Joined on November 24, 2007
Last Post on August 26, 2014
@ June 26, 2011 3:27 PM in Radiator ventswhat leads you to believe the vents you have need replacement?
in a 1-pipe system, it is the main,[not radiator] vents which do most of the air evacuation. if you are having balance problems, i suggest you replace/increase the main vents on the dry returns. high pressure can also interfere with the venting.
if you could post some pictures of the vents you have, we could better advise you.--nbc
@ June 20, 2011 11:23 PM in What kind of solar is this ?just came back from china, where every roof had such solar collectors!
other interesting plumbing photos will follow soon!--nbc
@ June 19, 2011 1:31 PM in need help in deciding which boileryou could certainly change over to hot water, however the old system piping may leak when the 25 psi hits pipes and rads that were only used to seeing 1.5 psi! some old steam rads are only for steam, and will not work with hot water. it's safer to replace the piping and radiators while you are at it, if you go down this route.
will the new savings justify the extra cost? remember steam systems need no extra electricity for pumping water around, and if properly vented [main line, not radiator], with just ounces of pressure, can deliver comfortable, economical heat.--nbc
@ June 19, 2011 9:19 AM in need help in deciding which boilerit is wise to do a survey of the connected radiation in your building before selecting a replacement boiler. the previous boiler may not have been sized right. make sure the new boiler is piped as the manufacturer instructs, no matter how the old one was piped .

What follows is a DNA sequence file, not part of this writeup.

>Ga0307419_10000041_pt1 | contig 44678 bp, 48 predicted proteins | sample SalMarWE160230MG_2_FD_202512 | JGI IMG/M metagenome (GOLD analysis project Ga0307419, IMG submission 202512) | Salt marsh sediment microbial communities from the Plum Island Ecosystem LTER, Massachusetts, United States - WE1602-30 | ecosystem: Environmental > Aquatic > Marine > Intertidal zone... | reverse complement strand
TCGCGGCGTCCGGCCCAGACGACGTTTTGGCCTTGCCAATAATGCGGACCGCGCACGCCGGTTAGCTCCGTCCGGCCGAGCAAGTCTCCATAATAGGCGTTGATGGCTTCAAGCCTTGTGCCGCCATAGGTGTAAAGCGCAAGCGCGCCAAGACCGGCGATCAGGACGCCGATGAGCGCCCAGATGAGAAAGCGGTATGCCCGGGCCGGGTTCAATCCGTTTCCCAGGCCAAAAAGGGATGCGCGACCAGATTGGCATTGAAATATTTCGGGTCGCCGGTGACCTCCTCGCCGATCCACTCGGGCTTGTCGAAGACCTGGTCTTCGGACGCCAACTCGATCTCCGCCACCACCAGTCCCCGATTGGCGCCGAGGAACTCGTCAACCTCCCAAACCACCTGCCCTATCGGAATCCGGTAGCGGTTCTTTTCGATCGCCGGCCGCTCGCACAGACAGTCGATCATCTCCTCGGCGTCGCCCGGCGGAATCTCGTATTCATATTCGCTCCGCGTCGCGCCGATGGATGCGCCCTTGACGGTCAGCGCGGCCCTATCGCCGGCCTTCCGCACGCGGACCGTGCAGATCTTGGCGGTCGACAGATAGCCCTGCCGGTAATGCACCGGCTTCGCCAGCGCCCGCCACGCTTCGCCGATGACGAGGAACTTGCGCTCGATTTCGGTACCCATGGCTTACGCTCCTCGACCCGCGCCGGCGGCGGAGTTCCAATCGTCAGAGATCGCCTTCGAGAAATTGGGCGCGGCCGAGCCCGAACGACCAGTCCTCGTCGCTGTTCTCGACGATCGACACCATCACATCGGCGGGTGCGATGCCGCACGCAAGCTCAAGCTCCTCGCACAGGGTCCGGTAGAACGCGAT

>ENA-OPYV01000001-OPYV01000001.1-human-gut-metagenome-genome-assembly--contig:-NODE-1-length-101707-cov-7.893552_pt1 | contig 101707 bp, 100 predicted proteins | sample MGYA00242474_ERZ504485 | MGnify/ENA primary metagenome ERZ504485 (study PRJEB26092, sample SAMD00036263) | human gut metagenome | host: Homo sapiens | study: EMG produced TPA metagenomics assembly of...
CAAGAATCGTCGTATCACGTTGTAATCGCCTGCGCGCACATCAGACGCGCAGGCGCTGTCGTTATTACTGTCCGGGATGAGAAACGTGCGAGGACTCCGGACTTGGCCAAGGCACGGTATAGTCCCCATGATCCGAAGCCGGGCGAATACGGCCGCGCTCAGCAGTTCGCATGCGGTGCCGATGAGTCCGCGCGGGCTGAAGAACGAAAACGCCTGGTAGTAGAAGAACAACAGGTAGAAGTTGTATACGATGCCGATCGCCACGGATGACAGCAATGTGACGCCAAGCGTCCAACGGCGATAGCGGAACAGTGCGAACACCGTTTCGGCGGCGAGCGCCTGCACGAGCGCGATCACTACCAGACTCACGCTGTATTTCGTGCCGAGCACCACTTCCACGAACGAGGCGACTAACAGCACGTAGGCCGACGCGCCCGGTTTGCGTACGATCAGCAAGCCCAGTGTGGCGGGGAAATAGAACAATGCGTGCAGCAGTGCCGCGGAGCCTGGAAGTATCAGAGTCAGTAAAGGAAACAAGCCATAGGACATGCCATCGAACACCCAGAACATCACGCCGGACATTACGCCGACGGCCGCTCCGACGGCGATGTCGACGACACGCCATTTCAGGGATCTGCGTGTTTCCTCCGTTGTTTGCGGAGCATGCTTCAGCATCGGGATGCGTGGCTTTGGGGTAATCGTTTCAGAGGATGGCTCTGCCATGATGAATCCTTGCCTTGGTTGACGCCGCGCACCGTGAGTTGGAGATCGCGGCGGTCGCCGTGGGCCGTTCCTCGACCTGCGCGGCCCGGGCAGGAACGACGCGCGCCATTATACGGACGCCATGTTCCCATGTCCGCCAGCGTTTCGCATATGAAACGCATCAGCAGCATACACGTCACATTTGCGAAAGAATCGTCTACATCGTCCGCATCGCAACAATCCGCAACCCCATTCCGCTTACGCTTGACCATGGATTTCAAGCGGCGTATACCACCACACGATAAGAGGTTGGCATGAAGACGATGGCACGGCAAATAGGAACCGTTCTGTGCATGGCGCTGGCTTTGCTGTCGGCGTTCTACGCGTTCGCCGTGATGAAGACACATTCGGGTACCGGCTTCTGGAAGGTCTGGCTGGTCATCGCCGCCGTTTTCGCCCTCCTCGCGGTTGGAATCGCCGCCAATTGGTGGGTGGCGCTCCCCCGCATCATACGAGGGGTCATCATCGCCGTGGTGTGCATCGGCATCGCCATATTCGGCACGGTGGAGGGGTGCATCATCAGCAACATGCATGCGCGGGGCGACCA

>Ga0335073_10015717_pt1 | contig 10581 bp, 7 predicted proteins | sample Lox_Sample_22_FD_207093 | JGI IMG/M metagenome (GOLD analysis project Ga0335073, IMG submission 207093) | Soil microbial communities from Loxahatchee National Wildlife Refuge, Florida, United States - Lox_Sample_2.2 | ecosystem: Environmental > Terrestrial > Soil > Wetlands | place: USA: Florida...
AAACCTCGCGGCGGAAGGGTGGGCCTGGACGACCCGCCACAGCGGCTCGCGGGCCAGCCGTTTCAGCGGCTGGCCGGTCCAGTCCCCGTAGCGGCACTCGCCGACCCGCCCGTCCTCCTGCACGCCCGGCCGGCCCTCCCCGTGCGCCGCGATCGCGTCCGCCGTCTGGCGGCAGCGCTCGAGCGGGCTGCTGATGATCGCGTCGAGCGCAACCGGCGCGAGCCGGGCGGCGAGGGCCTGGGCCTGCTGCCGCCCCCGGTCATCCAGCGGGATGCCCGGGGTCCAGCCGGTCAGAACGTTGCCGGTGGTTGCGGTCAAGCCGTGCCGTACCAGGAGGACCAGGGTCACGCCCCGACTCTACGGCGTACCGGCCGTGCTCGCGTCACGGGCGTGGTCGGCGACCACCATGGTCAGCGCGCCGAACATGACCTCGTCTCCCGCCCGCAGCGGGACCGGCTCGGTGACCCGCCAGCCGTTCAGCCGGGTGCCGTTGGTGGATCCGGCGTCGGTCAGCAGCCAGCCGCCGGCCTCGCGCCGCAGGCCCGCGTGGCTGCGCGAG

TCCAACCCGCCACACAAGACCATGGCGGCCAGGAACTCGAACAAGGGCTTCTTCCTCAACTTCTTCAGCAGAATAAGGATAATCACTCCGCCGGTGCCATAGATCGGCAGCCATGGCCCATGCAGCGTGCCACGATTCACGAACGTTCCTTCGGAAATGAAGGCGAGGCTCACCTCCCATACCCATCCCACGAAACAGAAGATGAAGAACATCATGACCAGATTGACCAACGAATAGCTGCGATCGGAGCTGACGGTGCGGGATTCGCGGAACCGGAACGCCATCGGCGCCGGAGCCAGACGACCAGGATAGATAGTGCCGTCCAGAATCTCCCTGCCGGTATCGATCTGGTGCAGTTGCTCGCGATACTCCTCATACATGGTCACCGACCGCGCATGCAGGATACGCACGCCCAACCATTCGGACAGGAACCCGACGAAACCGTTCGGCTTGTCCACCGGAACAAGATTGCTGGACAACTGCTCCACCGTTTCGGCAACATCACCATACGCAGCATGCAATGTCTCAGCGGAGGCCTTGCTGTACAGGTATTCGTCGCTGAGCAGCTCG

the efficiency of the boiler can be a lot less if incorrectly installed, especially if the main venting and pressure are incorrect.--nbc
@ June 18, 2011 7:17 PM in Wet Steam From One boilercould one be running at a higher pressure than the other?--nbc
@ June 13, 2011 6:49 PM in Steam Valve Radiator Thermostat - Any Good?if your system is well maintained, these valves [trv's] can even out the hot spots in your system. they must not be installed on a radiator next to the thermostat. they will not do a good job of compensating for inadequate main [not rad] venting.
is your system 1-pipe or 2-pipe, as the valves used vary depending on application.
if your system was installed/sized correctly in the beginning, simple corrections may restore it to more even operation, however, if changes to the structure/room layout have been made, then trv's may be a help where an over-sized radiator now exists in a now-smaller room.--nbc
@ May 20, 2011 11:30 PM in multiple light commercial boilersone way that could be done with one boiler, would be with the steam section handling the main area, and a hot-water loop off the boiler handling the less used area, properly controlled.